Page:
Agassi, whose popularity has ridden umpteen form swings over the years, has not been the most endearing of players in his dealings with tennis officials, on the court or off. Obscenities, when not muffled by a towel, have punctuated many of his matches, including those which brought him an Olympic Games gold medal in Atlanta. He once publicly referred to the former president of the International Federation, Philippe Chatrier, and his colleagues as "bozos" following objections to his garish outfits.

For many tennis followers, Agassi's shortcoming have been overlooked because of his charisma and mischievous charm. Rios seems sincere when he says he does not care what people think about him.

Lindsay Davenport, the tall American who is No 2 behind Martina Hingis in the women's game, ventured the view that being No 1 without having won a Grand Slam title was not such a big deal. Rios barely used a backswing in returning the shot. "Winning a Grand Slam is easy for girls," he said. "They should be No 1 really easy."

Agassi, while acknowledging that Rios has risen on merit, declared that: "He'll have to win a Slam this year to be No 1 in the players' eyes and to be No 1 in his own eyes."

Rios pointed out that the tour is played "over a lot of tournaments, not only Grand Slams" and emphasised that he had been "playing all year, trying to improve my ranking".

Tim Henman, the only player to take a set off Rios last week, sides with the Chilean. "Ranking points don't lie," the British No 2 said. "You've got to earn every single one of them. Rios has accumulated the most in the last 12 months. His results speak for themselves. I definitely think he deserves it."

It is not that Rios is inclined to brag about his status. "Maybe in this moment I am playing better than anyone, but I don't think the other players have no chance to beat me," he said.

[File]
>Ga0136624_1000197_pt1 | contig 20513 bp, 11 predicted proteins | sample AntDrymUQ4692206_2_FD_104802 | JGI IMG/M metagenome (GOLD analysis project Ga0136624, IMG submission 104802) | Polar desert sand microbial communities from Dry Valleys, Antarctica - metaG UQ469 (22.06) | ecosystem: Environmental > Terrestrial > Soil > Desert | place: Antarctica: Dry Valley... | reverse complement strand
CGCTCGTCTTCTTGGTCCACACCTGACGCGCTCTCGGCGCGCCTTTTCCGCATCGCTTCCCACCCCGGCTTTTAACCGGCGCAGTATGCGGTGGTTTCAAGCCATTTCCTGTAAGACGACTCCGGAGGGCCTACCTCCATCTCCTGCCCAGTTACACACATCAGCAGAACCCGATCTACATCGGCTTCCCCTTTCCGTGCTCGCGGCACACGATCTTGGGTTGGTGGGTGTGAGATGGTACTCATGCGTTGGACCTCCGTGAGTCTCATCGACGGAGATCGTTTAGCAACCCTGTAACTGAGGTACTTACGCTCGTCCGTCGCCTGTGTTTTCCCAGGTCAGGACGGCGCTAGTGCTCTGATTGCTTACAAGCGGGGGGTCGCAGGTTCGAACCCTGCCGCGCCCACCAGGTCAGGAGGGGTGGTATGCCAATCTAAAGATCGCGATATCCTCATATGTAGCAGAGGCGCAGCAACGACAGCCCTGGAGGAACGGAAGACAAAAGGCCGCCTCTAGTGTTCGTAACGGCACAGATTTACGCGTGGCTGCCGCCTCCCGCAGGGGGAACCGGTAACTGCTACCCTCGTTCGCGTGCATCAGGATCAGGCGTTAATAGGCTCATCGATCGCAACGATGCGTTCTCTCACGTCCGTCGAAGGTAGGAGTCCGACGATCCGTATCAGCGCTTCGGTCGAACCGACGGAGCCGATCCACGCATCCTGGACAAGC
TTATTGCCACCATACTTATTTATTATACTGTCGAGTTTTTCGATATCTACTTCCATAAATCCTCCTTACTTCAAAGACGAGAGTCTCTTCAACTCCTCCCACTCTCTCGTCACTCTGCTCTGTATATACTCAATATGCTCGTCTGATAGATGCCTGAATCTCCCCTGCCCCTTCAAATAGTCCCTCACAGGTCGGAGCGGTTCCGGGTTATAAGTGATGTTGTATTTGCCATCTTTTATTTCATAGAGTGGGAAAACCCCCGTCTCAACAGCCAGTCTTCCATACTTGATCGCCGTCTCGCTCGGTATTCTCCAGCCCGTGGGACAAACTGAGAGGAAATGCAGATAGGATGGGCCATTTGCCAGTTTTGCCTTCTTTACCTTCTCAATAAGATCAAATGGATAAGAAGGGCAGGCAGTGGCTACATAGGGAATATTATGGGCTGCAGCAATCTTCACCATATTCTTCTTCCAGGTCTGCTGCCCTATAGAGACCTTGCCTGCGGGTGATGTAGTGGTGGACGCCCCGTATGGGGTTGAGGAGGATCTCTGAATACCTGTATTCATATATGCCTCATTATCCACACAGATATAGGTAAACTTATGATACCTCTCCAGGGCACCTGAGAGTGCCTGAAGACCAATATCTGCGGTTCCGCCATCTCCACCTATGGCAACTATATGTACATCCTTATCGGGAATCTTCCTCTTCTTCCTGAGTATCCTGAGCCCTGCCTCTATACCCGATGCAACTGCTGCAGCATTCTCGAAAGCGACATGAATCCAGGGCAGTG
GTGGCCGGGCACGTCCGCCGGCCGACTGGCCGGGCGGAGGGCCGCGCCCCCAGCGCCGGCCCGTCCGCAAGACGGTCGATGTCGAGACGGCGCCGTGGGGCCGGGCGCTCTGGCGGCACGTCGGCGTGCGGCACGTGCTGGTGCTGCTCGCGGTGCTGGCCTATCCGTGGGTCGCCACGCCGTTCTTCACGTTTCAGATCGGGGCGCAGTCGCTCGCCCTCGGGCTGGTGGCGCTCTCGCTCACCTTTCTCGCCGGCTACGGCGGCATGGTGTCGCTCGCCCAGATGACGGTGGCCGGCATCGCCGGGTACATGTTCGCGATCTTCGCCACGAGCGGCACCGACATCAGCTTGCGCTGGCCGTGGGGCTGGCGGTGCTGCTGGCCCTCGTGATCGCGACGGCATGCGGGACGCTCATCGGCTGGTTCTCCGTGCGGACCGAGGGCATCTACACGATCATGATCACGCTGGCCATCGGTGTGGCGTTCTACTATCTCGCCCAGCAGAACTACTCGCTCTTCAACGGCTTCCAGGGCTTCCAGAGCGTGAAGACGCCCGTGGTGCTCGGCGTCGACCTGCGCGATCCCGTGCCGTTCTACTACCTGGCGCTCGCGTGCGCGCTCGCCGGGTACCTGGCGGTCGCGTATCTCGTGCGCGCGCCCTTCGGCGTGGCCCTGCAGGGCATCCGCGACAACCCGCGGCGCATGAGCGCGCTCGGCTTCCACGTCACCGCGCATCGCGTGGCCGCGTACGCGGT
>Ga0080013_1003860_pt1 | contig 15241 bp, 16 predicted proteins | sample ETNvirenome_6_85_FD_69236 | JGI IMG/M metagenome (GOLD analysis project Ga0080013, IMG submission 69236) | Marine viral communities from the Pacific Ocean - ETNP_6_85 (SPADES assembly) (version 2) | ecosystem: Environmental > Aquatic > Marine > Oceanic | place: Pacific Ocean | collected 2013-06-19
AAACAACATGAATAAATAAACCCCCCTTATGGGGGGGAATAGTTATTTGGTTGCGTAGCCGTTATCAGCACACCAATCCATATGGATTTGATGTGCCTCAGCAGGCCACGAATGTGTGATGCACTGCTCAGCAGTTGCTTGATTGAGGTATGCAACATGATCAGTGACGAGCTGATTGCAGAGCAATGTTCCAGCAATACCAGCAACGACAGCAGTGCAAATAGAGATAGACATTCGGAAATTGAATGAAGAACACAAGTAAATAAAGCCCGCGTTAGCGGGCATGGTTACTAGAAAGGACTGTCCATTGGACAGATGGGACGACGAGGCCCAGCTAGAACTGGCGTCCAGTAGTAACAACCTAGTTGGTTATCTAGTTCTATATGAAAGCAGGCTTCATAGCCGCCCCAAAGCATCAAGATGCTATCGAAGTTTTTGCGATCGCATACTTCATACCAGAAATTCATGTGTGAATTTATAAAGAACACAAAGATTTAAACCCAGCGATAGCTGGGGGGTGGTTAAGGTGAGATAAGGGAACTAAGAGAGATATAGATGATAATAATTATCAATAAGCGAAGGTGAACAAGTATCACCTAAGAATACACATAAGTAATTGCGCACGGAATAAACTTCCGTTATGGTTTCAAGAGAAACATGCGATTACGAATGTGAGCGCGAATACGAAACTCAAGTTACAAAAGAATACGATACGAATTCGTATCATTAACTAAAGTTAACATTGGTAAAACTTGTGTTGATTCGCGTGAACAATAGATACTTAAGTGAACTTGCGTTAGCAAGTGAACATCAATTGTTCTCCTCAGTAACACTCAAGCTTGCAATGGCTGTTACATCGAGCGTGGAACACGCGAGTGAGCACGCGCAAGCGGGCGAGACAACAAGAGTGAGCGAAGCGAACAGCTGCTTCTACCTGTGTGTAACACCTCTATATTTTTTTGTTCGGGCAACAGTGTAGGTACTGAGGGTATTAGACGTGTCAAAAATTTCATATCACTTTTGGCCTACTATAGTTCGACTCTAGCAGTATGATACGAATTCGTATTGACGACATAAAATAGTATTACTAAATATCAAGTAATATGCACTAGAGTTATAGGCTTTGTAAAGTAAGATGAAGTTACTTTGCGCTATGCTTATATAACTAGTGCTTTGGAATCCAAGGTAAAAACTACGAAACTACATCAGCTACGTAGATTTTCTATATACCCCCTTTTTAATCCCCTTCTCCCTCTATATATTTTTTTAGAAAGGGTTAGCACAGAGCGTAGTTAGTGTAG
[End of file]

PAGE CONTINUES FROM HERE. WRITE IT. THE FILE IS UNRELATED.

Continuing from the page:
"I don't think of myself [as being] on another level. I don't think like that. I always say that even if you're No 1, you're not really there. You can lose. Everybody has a chance to beat me."

Rios's natural talent has matured under the guidance of Larry Stefanki, who regards success in the Grand Slams as a priority ("when it's all over, that's what they remember"). Stefanki advised McEnroe during the turbulent one's later years on the regular circuit. "Johnny was, quote unquote, difficult. People said if I could last with McEnroe, I could handle Marcelo," Stefanki told the Miami Herald. "We've had our moments, but Marcelo is getting better. He's just turning into a man.

"He's not going to be gregarious in the locker-room or act like Bill Clinton. He's very cut and dried. That's why we're still together. Coming from South America and getting thrown into the worldwide spectrum can be intimidating."

When first asked to take a look at the 5ft 9in Rios by the player's agent, Stefanki's immediate reaction was, "this kid is so stinking small." He soon came to see larger qualities when Rios took on the game's big servers. "He loves taking on that challenge," he said. "He's driven inside. People don't see it. There are a lot of layers, and underneath, it burns."

And he does make a point of smiling in public at least once a month.